Not everyone uses SQL triggers today. I’m a huge trigger fan. It allows you to implement business logic and rules at the appropriate model level in the application. Some rules should be client side, other rules should always be database side. Its more efficient, not to mention faster. I’ll put some more notes up soon about how denormalizing your physical schema can lead to massive gains in web tier productivity. But on with the topic de jour…
If you have triggers in your database, you’ll know that 99% of the time the entire trigger code should always, always, be enforced. that’s the point of the trigger. The application cannot get around it – that’s why we put those hard and fast rules in the triggers and constraints. Integrity is a beautiful thing.
However, as with every rule, there is always an exception! One likely exception that I occasionally hit is when doing a system upgrade, or other IT driven update to records, I do NOT want to disrupt the business logic and mess up the last modified dates, or other triggered logic columns. I probably want to “fix” a couple of columns in every row, or a given set of rows for some reason.
In this Use Case, my goal is to have the update fire, have the trigger NOT fire, and thus my fix gets applied, without disrupting the normal integrity of the data.
So how can we do this? There is no way to pass a parameter to a trigger on an adhoc basis! Sure, you can DROP the trigger, do your fix, then reload the trigger, but because that affects every user of the system, you now need full system down/maintenance window with all the inconvenience that entails! Whether you are MySQL, SQLServer, Oracle, DB2… I’ve done them all… there is no way. You cannot ‘drop’ a trigger for just one user. Unless you make one!
Let’s say you have a table “subscriber”, and you have a before insert and before update trigger that sets the create_datetime and last_modified_datetime each time a new row is added or updated. Pretty standard trigger stuff.
And you need to “fix” another column’s value without the create/update date fields getting updated.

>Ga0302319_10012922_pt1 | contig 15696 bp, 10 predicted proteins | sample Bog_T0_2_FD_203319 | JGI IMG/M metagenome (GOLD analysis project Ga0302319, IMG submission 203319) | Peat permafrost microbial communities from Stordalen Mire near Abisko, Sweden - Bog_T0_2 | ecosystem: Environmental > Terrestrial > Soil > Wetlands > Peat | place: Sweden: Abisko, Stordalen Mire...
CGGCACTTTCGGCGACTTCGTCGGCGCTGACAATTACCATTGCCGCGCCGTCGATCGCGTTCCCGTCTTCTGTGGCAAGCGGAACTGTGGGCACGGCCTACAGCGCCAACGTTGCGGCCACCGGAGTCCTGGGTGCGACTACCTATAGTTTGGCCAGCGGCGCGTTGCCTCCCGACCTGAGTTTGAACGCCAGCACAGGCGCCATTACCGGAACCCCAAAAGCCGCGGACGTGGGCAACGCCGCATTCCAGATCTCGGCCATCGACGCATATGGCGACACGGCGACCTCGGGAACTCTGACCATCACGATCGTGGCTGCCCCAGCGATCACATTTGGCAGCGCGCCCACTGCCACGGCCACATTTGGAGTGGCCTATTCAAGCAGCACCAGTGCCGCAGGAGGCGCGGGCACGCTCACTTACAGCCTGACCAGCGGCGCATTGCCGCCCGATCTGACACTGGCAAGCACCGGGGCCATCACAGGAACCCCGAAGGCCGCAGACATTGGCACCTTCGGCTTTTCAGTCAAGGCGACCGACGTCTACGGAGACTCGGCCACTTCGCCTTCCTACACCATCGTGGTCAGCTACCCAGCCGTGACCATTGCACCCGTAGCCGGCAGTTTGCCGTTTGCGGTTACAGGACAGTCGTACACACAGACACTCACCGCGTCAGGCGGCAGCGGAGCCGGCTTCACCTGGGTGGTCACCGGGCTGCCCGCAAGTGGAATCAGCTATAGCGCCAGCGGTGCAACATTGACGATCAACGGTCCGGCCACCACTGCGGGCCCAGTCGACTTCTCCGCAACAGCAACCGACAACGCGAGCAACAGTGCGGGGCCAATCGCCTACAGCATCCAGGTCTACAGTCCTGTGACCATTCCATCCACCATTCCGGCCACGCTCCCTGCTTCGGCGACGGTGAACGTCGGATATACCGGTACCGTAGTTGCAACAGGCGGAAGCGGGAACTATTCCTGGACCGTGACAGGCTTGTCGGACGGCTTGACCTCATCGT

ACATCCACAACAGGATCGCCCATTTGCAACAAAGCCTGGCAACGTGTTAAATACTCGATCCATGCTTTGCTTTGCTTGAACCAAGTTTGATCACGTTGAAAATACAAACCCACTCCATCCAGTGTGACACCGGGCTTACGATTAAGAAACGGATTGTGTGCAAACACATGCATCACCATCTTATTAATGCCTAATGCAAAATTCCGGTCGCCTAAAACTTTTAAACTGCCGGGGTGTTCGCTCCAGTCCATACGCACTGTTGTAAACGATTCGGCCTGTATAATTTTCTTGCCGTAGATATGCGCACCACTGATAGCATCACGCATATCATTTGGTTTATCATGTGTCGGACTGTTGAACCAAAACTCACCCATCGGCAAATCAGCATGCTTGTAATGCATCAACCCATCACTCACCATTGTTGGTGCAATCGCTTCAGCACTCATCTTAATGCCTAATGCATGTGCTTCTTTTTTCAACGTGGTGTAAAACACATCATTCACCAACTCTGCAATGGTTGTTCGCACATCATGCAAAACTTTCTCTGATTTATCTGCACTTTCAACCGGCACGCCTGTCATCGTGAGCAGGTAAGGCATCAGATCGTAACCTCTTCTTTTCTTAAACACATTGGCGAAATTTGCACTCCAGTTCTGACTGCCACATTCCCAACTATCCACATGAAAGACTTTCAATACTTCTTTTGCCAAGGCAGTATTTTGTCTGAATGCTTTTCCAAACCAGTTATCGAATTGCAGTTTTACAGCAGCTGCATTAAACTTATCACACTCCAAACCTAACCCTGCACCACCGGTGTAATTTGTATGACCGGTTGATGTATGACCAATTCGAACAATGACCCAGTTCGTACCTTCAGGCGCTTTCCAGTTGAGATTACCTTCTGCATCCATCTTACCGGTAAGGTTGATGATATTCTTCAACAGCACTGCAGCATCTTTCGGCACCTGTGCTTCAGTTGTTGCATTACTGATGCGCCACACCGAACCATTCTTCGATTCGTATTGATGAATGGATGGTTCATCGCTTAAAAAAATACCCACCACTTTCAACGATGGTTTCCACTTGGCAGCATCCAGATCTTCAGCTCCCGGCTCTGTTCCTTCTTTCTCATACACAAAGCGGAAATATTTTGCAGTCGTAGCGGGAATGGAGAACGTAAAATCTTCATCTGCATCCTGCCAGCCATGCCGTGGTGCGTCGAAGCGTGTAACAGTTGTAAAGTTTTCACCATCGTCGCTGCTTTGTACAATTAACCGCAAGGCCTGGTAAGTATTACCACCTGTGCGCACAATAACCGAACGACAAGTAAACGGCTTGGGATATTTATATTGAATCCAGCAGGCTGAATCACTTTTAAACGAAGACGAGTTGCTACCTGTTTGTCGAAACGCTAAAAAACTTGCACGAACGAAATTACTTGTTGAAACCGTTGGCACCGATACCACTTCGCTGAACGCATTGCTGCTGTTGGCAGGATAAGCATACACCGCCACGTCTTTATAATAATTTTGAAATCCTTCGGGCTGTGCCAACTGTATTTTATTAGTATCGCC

Step 1: create a new column in your table definition called “operation_name”. Make it nullable. and typically, I make it varchar(30) or similar. think of this as a transient field. It has no business value.
In your application code, or SQL statements, you can now set the operation_name to any value you like. For example, “NO TRIGGER”.
In your SQL Trigger, which will fire in a discrete transaction, you can now see the “new” value of field operation_name and can act accordingly. In my example I want to skip the entire trigger.
In MySQL, the elegant way to skip the trigger from any point within it is to use the LEAVE statement.
It seems not a lot of people know how to use labels and LEAVE in SQL procedures and triggers, but they are incredibly useful for assisting in structuring maintainable SQL.
Normally, in a trigger you’d code something like…
CREATE trigger bi_subscriber before insert on subscriber for each row begin set new.create_date = NOW(); set new.update_date = NOW(); /* ipse lorem... more code... */ end $$
If however you “label” your begin/end statements, you can do a wondrous thing… you can leave that named block of code!
CREATE trigger bi_subscriber before insert on subscriber for each row thetrigger: begin if new.operation_name = "NO TRIGGER" then LEAVE thetrigger; end if; set new.create_date = NOW(); set new.update_date = NOW(); /* ipse lorem... more code... */ end $$
Now isn’t that a wonderful thing? Obviously you can now use the operation_name to influence trigger behavior instead of just leaving the trigger altogether. Now the client application can dynamically change the way the trigger rules fire. Very cool.
And because MySQL InnoDB is transaction oriented, users cannot clash on these things any more than they can when both trying to update the same row. Each update runs as its own discrete operation. The trigger is still fully active for all other users and insert/updates, just for this one transaction, the trigger knows to exit and do nothing. the nice thing being that this approach works from command line SQL tools too! So for those oddball DBA “fix” jobs it’s ideal.
This example is for MySQL, but the same thing applies to SQLServer and Oracle and most other SQL platforms.
I started doing this trick back in 1992 with SQLServer! Oracle didn’t get triggers that were worth anything until later in the 90’s.
Hope you like it.